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Autoimmune oophoritis

Overview

Autoimmune oophoritis is a rare autoimmune disease where the body's immune system mistakenly attacks the ovaries. This causes the ovaries to have inflammation, atrophy and fibrosis. The changes to the ovaries can cause them to not function properly.

Symptoms - Autoimmune oophoritis

  • Primary amenorrhea – where menstruation has never occurred
  • Secondary amenorrhea – where menstruation occurred once puberty happened but then later stopped
  • Infertility
  • Sex hormone deficiency
  • Lower abdominal pain
  • Fever
  • Malaise
  • Vaginal discharge
  • Irregular bleeding or absent menstrual period – also known as amenorrhea
  • Symptoms that are related to cysts

Causes - Autoimmune oophoritis

The underlying cause of autoimmune oophoritis is unknown. In many cases it can be a part of lupuspernicious anemiamyasthenia gravis, or other autoimmune conditions. Autoimmune oophoritis can be associated with autoimmune polyglandular syndrome type I and type II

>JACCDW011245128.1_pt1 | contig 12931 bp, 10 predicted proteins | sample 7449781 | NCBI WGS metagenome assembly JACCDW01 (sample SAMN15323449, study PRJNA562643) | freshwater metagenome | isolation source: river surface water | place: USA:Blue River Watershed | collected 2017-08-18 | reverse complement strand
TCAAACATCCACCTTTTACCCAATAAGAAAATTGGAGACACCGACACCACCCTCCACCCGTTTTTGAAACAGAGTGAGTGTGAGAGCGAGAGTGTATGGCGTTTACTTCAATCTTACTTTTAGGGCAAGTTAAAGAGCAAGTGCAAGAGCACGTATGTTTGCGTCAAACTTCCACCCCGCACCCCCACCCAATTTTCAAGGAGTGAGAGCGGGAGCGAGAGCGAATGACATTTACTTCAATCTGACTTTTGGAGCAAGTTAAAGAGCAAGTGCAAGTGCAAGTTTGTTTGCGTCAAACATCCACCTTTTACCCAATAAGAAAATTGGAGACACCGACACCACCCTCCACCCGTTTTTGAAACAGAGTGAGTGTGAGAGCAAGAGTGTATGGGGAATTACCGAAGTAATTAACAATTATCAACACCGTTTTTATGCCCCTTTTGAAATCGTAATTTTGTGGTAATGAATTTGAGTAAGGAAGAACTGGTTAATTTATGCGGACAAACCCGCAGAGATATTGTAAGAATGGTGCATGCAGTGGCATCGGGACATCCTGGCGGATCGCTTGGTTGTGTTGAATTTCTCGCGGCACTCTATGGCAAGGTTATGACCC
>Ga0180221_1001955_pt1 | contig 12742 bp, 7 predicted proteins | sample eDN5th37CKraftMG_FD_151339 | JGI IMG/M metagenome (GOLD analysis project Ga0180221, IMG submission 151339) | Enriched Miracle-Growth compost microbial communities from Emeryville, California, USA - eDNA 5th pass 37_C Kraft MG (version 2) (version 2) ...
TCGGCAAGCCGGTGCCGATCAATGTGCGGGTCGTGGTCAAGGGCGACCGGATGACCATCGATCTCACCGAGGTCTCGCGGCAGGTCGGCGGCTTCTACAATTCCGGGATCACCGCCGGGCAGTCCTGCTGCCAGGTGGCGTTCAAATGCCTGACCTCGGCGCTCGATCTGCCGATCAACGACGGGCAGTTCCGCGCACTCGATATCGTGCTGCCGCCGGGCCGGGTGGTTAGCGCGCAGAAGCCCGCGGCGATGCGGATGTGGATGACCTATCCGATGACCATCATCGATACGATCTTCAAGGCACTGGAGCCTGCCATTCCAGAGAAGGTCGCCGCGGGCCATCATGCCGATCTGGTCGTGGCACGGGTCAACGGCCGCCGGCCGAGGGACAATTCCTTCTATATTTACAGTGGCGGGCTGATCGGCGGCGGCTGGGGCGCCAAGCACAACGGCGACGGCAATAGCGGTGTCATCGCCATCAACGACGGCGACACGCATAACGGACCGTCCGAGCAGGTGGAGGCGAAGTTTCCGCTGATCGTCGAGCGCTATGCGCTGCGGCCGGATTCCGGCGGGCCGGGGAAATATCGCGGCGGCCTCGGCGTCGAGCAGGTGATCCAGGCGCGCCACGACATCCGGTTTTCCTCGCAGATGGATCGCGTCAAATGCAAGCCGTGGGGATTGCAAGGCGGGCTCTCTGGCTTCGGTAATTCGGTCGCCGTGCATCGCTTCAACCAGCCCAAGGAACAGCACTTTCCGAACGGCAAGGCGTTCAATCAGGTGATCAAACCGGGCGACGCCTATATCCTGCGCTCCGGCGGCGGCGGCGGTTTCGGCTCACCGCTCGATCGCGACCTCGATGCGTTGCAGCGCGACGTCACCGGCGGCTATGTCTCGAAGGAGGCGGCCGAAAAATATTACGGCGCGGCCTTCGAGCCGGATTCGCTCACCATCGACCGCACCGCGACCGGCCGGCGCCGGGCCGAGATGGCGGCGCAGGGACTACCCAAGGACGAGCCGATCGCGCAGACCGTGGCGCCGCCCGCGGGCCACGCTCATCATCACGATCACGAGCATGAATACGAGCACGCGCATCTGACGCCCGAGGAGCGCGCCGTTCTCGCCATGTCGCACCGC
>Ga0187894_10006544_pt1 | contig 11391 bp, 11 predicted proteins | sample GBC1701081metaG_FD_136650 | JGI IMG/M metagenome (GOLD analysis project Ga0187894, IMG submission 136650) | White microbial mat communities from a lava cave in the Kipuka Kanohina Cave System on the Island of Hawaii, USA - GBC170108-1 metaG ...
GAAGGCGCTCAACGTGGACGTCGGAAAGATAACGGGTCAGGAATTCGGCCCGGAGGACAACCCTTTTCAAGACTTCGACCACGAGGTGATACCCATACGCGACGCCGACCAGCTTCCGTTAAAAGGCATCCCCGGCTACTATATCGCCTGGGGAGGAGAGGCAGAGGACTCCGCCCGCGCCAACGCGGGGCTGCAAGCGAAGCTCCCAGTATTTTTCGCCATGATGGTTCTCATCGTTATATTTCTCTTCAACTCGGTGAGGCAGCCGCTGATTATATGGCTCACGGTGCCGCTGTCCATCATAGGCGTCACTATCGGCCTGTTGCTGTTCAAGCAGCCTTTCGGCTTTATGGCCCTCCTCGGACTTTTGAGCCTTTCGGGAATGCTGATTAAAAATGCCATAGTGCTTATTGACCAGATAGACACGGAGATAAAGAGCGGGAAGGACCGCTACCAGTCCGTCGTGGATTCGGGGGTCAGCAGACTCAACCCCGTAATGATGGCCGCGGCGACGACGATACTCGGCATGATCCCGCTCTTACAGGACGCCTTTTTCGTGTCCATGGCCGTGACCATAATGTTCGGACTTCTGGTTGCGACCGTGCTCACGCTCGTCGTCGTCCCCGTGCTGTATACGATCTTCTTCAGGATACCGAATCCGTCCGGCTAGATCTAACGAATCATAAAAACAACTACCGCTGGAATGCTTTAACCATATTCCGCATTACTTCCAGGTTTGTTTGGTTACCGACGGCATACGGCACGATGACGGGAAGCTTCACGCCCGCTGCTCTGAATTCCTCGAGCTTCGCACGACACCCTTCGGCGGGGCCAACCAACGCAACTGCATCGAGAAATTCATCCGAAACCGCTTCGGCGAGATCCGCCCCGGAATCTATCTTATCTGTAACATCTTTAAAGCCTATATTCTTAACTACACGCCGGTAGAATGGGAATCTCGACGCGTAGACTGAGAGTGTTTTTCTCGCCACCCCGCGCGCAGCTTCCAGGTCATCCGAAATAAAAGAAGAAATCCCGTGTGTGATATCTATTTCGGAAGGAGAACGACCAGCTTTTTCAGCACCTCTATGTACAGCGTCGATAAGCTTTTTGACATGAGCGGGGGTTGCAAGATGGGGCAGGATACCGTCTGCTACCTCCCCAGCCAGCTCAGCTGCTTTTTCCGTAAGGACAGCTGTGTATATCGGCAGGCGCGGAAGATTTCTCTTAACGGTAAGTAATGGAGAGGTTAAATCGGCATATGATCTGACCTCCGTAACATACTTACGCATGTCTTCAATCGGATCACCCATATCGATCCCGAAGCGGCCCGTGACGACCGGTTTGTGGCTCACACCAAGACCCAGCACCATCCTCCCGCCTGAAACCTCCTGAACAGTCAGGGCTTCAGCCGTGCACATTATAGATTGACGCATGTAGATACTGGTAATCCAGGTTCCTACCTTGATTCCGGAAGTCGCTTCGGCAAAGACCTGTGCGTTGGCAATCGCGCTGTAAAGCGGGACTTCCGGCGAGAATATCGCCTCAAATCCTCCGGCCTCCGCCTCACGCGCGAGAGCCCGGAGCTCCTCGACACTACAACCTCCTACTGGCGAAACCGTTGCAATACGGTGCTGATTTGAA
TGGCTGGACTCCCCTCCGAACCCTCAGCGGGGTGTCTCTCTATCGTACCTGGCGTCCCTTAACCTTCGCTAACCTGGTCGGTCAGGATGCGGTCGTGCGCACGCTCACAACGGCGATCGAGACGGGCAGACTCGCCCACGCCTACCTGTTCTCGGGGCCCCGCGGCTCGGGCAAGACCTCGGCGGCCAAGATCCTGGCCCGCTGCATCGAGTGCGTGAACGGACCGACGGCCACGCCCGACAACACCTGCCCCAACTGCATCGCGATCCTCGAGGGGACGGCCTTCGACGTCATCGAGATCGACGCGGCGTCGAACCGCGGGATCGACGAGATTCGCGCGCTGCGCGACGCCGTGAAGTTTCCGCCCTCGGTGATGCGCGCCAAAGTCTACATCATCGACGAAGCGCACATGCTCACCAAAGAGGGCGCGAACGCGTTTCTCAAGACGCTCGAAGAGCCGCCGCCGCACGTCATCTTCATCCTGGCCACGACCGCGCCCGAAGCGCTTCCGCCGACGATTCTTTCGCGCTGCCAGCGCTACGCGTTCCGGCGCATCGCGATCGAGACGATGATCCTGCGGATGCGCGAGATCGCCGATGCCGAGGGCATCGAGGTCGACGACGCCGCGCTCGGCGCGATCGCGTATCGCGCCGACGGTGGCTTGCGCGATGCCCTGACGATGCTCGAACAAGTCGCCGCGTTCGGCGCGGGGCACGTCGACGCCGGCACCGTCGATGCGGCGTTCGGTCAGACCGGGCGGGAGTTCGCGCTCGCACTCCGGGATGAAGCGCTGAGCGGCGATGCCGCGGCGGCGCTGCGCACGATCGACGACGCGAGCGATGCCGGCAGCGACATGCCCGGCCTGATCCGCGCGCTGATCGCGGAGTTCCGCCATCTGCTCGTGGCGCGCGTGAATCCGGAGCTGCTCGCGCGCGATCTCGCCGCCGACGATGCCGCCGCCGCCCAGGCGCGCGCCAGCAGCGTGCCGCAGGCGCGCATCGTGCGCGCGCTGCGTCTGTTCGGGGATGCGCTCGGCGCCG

Prevention - Autoimmune oophoritis

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Diagnosis - Autoimmune oophoritis

Diagnosis involves a special blood test which looks for anti-steroid or anti-ovarian antibodies, a pelvic ultrasound to look for enlarged cystic ovaries, and other type of tests to rule out other issues that can be a part of primary ovarian insufficiency (POI).

Prognosis - Autoimmune oophoritis

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Treatment - Autoimmune oophoritis

No immunosuppressive has been proven safe and effective by prospective randomized placebo-controlled study. There are few reports on a successful ovulation-inducing treatment with high dosages of corticosteroids.

Resources - Autoimmune oophoritis

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